This weekend, I saw the movie, Harriet, a riveting film about Harriet Tubman. We know the basics of the story — that she not only escaped slavery herself but kept going back down south, facing incredible danger, to help others make the journey to freedom. But seeing her life enacted onscreen (albeit a Hollywood version) gives the viewer a visceral sense of what it looked and felt like — I was riveted the whole time and went back to see it again the next day.
Harriet Tubman was an incredible guide. She was brilliant and courageous in a way that is really unimaginable now. How did she find her way north? How did she find shelter and food and stay warm along the way? How did she face the elements? How did she face her fears? And how did she have the fortitude to go back (13 times!), leading 70 other people to freedom — all safely?
Harriet Tubman risked her life again and again — the stakes could not have been higher. What drove her to be so selfless? What drove her to put herself in harm’s way in order to help others? She had incredible heart. What else could have driven her but love?
And this made me think about the job of being a guide.
The guide’s job is largely invisible — it is to assist a person or a group on a journey or trek from one place to another as safely as possible. The guide has to see the big picture, to show or create a path when it is not clear, to create favorable conditions so that the members of the group are safe — and to steer the group away from danger.
The film demonstrates that the guide’s job, although it is a supporting role, is useful and important. It also shows that the people who followed Harriet Tubman had to have tremendous faith because they, too, were risking their lives. They had to trust her for their very survival.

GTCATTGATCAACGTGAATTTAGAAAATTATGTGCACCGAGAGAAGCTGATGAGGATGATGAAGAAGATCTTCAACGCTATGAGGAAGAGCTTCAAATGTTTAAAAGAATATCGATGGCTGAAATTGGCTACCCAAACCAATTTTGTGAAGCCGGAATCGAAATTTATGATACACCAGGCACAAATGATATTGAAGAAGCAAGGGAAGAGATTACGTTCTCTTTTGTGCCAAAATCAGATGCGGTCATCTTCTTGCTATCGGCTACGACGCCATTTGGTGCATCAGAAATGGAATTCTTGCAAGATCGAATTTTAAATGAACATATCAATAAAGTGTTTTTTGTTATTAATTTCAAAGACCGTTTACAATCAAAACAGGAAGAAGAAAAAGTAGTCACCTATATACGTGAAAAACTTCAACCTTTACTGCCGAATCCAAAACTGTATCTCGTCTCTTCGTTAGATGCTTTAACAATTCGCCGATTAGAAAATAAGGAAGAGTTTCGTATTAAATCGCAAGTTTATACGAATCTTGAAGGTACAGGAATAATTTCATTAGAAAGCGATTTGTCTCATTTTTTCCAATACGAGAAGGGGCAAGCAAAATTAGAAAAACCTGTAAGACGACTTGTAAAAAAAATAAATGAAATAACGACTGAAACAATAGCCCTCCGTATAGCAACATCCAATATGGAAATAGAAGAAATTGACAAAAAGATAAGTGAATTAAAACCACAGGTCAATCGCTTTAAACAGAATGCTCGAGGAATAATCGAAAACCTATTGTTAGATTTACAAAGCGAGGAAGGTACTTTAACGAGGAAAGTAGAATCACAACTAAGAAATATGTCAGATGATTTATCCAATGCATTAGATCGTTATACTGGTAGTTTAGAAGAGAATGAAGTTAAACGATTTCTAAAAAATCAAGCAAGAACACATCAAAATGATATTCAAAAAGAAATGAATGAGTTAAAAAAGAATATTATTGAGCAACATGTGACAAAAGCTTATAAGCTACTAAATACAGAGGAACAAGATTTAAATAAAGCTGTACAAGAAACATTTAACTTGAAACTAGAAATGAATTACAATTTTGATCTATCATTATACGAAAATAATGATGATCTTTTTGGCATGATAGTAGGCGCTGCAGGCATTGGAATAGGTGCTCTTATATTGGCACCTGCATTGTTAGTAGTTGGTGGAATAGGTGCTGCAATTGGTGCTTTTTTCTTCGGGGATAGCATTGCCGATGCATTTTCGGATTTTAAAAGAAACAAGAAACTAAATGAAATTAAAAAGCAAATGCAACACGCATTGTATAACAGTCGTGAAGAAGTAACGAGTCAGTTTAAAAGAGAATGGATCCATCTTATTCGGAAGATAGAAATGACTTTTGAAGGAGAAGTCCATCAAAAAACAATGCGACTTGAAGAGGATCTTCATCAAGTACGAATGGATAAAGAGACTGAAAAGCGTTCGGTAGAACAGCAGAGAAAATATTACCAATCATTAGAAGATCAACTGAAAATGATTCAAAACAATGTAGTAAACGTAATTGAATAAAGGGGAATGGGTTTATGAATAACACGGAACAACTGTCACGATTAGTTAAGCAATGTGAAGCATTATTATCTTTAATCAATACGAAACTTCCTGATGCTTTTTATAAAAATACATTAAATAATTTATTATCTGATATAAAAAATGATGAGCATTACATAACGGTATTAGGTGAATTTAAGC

I often describe myself as a guide through the divorce process. But seeing the film makes me think of the meaning of that role in a whole new light.
My work, of course, does not have nearly the risks that Ms. Tubman faced. I have never been enslaved. No one has ever thought they owned me. I have never faced death the way she did. I have never had anyone’s life in my hands.
And the transition from being married to being divorced is nothing like that from bondage to freedom.
And yet, divorce is a life transition that requires attention.
I help clients make the transition of separating emotionally, physically, financially and legally. My job is to steer the boat and to escort them, to cheer them on, to help them avoid roiling waters, and to make sure they reach the other side safely.
I do this by keeping the conversations focused and productive. I steer them clear of blaming each other for things that happened in the past and help them work together to plan a new future. I listen to them and help them articulate their goals, reminding them of those goals when they forget. I help them listen to each other and make decisions together. I help them come to a thousand little agreements.
I am not risking my life, and my clients are not trusting me with theirs. But most of all, I help them change their expectations of themselves, and of each other. And this, I think, helps them ease into their new lives.
The film helped me remember that the task of being a guide can make a difference.
And, when you think about it, we all need guides at some point in our lives. Any journey can be difficult and chaotic without someone to help along the way.
I am so honored and humbled to be able to do this work — to be of service, and hopefully, to make the world a little better — one family at a time.
Joy S. Rosenthal, Esq.
Rosenthal Law & Mediation
225 Broadway, Suite 2605
New York, New York 10007